What are some exceptionally well-designed open-source projects to study? Part 1

Care to share?

There’s no doubt about the role of Open Source, which is that Open Source projects are often a catalyst for change. Community driven development allows people to experiment and try new technologies. Actually, as the projects are not commercially driven, the only motivation of contributors is usually achieving excellence, learning new things, and proving themselves as developers and architects. 

Take an example I saw pretty often in my career: say, you’re doing a legacy platform development at work, but are a passionate software developer at heart. You are probably going to want to contribute to some products, libraries just to be around like-minded people and to feel that you are developing your career. In my view, going through those steps is the best way to do just that and learn a whole lot while you’re at it.

An enterprise investing in Open Source also wins – being the first at a table of innovators shows that you are able to develop your own people. It will also allow you to build your brand and give you an innovator reputation. That’s’ why we used to habitually encourage our people to be part of the open-source community at Divante.

In the CTO-CTO podcast, I speak to a lot of Open Source founders so I thought I could share some of the most interesting projects that prove that Open Source has true business value. The examples I would like to show are at the same time also exceptionally well-designed so by contributing to those you can develop your skills designing enterprise-grade software.

Rocket.Chat case study

Rocket.Chat is not an “Open Source Slack”. It’s much more than that.

Why Open Source is so important to our DNA and business model: Rocket Chat founder Gabriel Engel

With organizations like Audi, Deutsche Bahn and even the U.S. Navy using it, we’re discussing all sets of different use cases:

Sometimes the use cases are about how they tuned Rocket.Chat or changed slightly for a specific industry. For instance there is one that is really cool. When I was in the UK, we built a Rocket.Chat version that was designed for tutoring children. These kids didn’t have enough money to pay for tutors. So if they were not doing well at school or in their studies, they could join these websites, fill out their profile and they would be added to channels with teachers who were volunteers helping children in need with their homeworks and assignments.

So we used these APIs to automatically create this student-teacher pairing. And then we put those two people in the same room together. At first they thought,why not have this on Zoom? But turns out this type of relationship is much more text-based. Students want to take a picture of their homework, send it to the teacher, etc. And because you’re talking about kids, they need to be able to have a complete auditing trail and auditing tools of all the conversations from teachers and students. They needed to have full privacy from the external world about the data of the kids that are being there. So it was one of those scenarios where we never thought about this, but Rocket Chat turned out to be the perfect tool.

Being a software developer or architect – studying Rocket Chat you can learn a lot including:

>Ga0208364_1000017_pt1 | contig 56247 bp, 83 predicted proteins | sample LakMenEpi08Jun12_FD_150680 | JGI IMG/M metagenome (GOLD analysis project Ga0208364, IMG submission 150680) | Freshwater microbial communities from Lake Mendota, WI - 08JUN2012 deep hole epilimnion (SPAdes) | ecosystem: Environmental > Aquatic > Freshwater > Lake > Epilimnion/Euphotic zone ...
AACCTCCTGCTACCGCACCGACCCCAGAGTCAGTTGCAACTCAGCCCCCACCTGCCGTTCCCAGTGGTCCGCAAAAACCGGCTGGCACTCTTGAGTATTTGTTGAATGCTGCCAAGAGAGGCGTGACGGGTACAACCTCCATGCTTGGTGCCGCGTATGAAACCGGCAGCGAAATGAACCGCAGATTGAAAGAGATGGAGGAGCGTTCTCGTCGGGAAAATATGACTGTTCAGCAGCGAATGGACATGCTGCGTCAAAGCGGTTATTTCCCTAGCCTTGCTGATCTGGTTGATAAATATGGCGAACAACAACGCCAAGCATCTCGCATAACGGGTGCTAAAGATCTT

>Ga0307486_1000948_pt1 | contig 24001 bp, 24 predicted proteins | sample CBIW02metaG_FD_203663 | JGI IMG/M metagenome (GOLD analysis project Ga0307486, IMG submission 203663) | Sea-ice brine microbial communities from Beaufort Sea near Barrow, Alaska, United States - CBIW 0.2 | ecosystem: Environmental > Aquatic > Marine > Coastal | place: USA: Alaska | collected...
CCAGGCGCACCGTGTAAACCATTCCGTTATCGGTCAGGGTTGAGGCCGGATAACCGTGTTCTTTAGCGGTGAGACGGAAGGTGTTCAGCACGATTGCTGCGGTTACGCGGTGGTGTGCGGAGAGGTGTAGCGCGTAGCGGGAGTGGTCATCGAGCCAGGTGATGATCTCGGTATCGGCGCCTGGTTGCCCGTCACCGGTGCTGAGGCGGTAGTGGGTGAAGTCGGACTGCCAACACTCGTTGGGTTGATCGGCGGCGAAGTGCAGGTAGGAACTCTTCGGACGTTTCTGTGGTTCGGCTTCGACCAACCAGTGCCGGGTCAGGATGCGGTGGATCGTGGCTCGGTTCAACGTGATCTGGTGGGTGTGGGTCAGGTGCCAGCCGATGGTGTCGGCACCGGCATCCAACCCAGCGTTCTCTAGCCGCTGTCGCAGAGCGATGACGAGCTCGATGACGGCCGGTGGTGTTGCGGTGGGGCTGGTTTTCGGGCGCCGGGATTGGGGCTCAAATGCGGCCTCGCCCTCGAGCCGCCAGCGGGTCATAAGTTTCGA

• Web-socket’s based real time communication,
  • designing extensible, customizable application architecture,
  • maintainable, upgradeable package architecture,
  • audio-video communication,
  • building desktop JS applications with Meteor.

More information about Rocket.Chat

Next.js case study

If you’re a React developer, then Next.js is probably the best place to learn all the new trends and techniques regarding frontend development. They started around Vercel (previously Zeit) enabling people to make most of their JAM stacks long before this got popular.

Next.js, Open Source and Google: Next.js lead, Tim Neutkens

Then they enabled the serverless extensions/API’s, mixed models (server generated + server rendered). At the moment, by closely working with Facebook and Google Next.js is probably the easiest way to improve the Web Vitals scores for your frontend works. They even support experimental features like React Server Components.

We work together with a bunch of open source projects. […] For example we’re working with the Google Chrome team where they have a bunch of people working with Next.js to improve the WebVitals metrics. […] We’ve introduced Next Analytics letting you track and improve metrics like Largest Contentful Paint […] that really helps improve performance and improve conversion rates.

The framework is being developed at a rapid pace. Some of the coolest features include mixing SSR and SSG:

This year we spent a lot of time on making static site generation really good [..] providing more features than you would generally get from a static site generator […]. We regenerate the pages, we could also enhance them client-site. […] So we introduced this thing called preview mode where you can […] bypass the static generation and just get an immediately rendered page.

Some of the techniques you can learn from contributing to Next.js:

  • React server-side rendering,
  • Stale While Invalidate caching techniques,
  • Using advanced React techniques (including suspense/smart fetching, Server Side Components, etc)

More information about Next.js

This was just the first part of the blog cycle we planned around Open Source. Did you enjoy this story? Please let us know in the comments below so we can prepare part 2, which is going to revolve around Strapi.js, MeiliSearch, and some other really cool projects.

Published February 3, 2021